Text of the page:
Bronchopulmonary dysplasia in very preterm infants

A report offers the first epidemiological data that applied new criteria for bronchopulmonary dysplasia.

Severity-based diagnostic criteria for bronchopulmonary dysplasia were recently proposed by the Human Development Neonatal Research Network and Eunice Kennedy Shriver National Institute of Child Health. A report in Pediatrics offers the first epidemiological data that applies these new criteria.1

The investigators performed a retrospective cohort study of infants who were born from 22 to 29 weeks’ gestation in 2018 at 715 hospital in the United States that were part of the Vermont Oxford Network. They determined the major neonatal morbidities, rates of bronchopulmonary dysplasia, and common respiratory therapies and stratified them by bronchopulmonary dysplasia severity.

There were 24,986 infants included in the study. In this cohort, 2574 of them died before 36 weeks’ postmenstrual age; 12,198 of the infants did not develop bronchopulmonary dysplasia; 9192 developed grade 1 or 2 bronchopulmonary dysplasia; and 932 developed grade 3 bronchopulmonary dysplasia. The rates of mortality before 36 weeks' postmenstrual age and grade 3 bronchopulmonary dysplasia declined from 52.7% and 9.9%, respectively, among infants born at 22 weeks' gestation to 17.3% and 0.8% among infants born at 29 weeks' gestation. Bronchopulmonary dysplasia grade 1 or 2 had a peak in incidence among infants who were born at 25 weeks’ gestation.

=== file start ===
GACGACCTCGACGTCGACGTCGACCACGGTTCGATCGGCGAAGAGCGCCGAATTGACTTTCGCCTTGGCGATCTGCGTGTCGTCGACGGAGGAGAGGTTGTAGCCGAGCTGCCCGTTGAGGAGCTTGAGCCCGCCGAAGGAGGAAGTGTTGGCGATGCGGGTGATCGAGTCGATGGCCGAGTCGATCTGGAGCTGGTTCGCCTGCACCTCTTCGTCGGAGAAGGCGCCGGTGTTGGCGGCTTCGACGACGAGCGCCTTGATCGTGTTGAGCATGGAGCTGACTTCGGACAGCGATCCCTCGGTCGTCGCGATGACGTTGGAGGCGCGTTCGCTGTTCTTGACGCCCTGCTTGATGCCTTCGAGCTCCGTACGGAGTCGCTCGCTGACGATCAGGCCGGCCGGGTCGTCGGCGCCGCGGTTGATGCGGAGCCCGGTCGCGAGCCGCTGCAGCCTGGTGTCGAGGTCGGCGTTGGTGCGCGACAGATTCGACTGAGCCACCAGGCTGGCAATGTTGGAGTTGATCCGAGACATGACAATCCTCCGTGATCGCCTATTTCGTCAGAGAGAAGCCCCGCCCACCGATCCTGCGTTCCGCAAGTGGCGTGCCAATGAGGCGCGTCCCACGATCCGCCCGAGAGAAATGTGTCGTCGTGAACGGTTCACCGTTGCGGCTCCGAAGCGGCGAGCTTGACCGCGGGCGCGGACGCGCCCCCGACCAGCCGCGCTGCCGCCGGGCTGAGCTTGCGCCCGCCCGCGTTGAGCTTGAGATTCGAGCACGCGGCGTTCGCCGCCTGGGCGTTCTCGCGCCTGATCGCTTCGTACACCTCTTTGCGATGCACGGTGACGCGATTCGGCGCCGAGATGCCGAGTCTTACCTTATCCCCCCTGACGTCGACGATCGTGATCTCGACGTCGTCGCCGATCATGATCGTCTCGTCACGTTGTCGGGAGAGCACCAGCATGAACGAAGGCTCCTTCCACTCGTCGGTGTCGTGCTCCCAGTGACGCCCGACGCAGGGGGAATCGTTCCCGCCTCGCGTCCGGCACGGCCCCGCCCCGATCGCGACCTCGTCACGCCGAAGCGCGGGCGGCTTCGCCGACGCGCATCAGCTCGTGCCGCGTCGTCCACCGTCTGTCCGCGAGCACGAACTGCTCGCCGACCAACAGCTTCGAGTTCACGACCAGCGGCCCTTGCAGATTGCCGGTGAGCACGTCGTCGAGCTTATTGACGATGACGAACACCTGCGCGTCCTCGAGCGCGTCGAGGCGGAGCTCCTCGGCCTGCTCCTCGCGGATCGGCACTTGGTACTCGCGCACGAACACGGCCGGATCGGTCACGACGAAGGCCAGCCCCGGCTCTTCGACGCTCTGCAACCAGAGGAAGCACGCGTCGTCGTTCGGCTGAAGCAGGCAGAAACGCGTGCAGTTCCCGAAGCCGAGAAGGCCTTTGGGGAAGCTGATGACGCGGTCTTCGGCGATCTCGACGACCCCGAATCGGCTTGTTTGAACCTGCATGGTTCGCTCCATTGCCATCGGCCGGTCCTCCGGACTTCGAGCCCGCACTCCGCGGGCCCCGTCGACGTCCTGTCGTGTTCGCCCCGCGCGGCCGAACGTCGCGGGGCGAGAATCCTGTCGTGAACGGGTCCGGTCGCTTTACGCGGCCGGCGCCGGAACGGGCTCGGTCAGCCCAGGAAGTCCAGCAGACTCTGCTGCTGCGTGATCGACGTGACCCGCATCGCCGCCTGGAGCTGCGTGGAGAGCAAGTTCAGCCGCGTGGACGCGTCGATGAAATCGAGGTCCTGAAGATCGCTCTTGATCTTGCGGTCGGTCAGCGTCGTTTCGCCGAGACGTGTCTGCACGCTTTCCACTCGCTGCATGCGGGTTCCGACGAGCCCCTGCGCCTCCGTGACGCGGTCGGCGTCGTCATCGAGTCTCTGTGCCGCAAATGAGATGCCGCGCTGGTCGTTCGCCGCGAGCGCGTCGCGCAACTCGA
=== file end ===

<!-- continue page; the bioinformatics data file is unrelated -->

Frequency of cystic periventricular leukomalacia or severe intraventricular hemorrhage increased from 4.8% among survivors without bronchopulmonary dysplasia to 23.4% among survivors who had grade 3 bronchopulmonary dysplasia. The investigators observed similar ranges with surgically treated necrotizing enterocolitis (1.4%–17.1%), severe retinopathy of prematurity (1.2%–23.0%), late onset sepsis (4.8%–31.4%), and home oxygen therapy (2.0%–67.5%).

The investigators concluded that over half of very preterm infants who were born in the United States either died before 36 weeks’ postmenstrual age or developed bronchopulmonary dysplasia. Additionally, greater severity of bronchopulmonary dysplasia was linked to more frequent development of major neonatal morbidities, use of supplemental respiratory support at the time of discharge, and in-hospital mortality.

Reference

1. Jansen E, Edwards E, Greenberg L, Soll R, Ehret D, Horbar J. Severity of bronchopulmonary dysplasia among very preterm infants in the United States. Pediatrics. June 2, 2021. Epub ahead of print. doi:10.1542/peds.2020-030007

This article was originally published on Contemporary Pediatrics®.